Civil Jewish Jurisdiction in the Days of Emperor Justinian (527-565): Codex Justinianus 1.9.8.
33 Isr. L. Rev. 51 (1999)
16 Pages Posted: 28 Oct 2015
Date Written: October 27, 2015
The extent to which the Roman government which had conquered the Land of Israel (Palaestina) as well as large areas outside of it (collectively termed the Roman Empire) permitted Jewish courts to rule in matters regarding Jews is a question which has attracted relatively little attention. In his fundamental book Les Juifs dans l'Empire Romain the renowned scholar Jean Juster sums up the situation of the Jewish judiciary as such: "After the fall of Jerusalem, the Jews continued to bring their cases not only before Jewish judges (whom it was possible to define as arbiters) but even before actual Jewish courts authorized to judge according to Jewish law and granted authority to do so by the Romans. The Jewish court received the status of a regular court the moment one of the Jewish sides submitted a claim to it, thereby effectively preventing the submission of the case to a rival non Jewish court. The Jewish court thus received the authority to summon the defendant, to force him to appear, and to ensure that its rulings would be enforced. Its rulings would be recognized by the Roman authorities as coming from legitimate judicial authority."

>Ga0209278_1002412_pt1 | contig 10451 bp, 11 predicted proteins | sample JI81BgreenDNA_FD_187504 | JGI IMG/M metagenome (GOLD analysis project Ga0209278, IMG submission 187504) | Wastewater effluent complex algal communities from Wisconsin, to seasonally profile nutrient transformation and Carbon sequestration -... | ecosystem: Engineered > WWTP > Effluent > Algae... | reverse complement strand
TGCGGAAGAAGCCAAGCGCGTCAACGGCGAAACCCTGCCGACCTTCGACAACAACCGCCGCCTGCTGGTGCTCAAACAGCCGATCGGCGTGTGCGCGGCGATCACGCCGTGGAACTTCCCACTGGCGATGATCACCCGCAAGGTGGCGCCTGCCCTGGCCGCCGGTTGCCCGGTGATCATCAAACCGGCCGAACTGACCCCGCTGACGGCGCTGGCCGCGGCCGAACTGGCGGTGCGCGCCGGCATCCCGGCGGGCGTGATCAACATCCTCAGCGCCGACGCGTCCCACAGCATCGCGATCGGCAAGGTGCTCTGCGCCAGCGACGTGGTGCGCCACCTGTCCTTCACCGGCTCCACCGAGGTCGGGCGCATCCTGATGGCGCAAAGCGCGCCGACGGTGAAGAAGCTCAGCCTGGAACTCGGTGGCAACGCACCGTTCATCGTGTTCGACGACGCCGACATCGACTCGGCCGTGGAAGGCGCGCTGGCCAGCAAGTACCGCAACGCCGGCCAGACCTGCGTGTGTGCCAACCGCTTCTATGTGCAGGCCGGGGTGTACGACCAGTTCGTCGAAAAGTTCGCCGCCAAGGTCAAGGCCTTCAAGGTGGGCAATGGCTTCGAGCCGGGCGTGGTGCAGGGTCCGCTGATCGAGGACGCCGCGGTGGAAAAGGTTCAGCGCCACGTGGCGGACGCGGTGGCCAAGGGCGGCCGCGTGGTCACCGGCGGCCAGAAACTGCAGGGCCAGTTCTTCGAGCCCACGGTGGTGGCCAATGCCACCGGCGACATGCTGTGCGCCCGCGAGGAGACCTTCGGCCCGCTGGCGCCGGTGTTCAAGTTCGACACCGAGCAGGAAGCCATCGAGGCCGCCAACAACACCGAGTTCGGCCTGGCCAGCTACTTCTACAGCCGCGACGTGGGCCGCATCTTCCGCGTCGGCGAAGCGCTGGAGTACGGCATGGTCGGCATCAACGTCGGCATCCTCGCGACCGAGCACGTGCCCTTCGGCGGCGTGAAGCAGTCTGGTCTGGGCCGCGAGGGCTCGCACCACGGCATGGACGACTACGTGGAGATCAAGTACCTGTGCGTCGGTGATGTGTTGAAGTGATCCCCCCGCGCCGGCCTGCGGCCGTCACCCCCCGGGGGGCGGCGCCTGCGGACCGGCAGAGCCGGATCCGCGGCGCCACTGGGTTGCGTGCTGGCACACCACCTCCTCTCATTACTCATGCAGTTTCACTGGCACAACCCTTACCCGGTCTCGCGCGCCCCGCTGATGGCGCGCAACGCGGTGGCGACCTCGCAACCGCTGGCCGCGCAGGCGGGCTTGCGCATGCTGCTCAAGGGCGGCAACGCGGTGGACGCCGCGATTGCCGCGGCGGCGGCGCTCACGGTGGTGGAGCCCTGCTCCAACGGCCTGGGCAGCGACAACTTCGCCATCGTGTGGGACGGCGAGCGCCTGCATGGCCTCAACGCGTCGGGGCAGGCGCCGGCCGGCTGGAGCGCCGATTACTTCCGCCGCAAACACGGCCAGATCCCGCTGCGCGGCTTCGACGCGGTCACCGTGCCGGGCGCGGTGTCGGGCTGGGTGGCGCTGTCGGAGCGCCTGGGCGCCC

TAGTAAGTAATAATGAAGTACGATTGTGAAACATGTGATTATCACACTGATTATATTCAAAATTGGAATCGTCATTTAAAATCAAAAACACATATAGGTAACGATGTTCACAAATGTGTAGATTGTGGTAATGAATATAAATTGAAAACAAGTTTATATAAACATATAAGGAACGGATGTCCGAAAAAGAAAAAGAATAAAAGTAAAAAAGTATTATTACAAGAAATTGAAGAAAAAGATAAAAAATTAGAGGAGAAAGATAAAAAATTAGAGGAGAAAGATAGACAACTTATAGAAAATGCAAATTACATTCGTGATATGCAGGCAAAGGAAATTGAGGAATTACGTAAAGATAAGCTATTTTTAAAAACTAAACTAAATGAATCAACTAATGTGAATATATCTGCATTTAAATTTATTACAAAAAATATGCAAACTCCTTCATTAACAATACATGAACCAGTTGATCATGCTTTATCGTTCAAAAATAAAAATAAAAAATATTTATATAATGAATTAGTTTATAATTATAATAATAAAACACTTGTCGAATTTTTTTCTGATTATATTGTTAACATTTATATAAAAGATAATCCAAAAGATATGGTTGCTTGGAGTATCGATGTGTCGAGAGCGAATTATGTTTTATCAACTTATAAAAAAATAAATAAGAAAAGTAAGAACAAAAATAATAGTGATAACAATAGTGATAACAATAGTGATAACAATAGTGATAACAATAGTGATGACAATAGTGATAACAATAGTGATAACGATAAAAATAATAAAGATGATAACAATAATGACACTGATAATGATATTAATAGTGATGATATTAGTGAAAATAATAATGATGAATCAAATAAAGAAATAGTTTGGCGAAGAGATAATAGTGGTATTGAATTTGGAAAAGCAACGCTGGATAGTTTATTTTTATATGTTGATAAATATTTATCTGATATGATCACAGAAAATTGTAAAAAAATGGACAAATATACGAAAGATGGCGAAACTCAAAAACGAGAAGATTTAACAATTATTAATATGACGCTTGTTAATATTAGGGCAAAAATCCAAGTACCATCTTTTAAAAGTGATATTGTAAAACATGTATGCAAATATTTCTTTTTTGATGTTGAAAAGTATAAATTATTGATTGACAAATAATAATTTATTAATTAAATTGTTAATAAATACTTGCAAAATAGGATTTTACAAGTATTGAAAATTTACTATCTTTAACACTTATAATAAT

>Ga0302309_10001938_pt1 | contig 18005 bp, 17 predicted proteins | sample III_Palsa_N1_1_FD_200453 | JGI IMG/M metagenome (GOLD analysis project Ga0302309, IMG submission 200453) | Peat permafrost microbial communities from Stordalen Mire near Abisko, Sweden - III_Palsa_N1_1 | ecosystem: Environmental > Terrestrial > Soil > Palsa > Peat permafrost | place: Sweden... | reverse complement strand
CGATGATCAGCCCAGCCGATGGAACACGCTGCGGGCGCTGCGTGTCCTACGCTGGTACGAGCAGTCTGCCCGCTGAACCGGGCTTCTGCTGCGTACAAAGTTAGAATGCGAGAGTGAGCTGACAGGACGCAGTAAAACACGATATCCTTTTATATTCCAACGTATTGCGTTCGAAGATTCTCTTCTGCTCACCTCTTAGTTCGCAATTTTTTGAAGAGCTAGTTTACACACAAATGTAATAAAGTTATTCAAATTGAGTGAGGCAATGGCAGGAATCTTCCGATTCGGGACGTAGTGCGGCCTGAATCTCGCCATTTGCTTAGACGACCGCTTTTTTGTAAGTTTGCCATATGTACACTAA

Keywords: Roman Empire, Palaestina, Jewish, Jean Juster, Jerusalem, court
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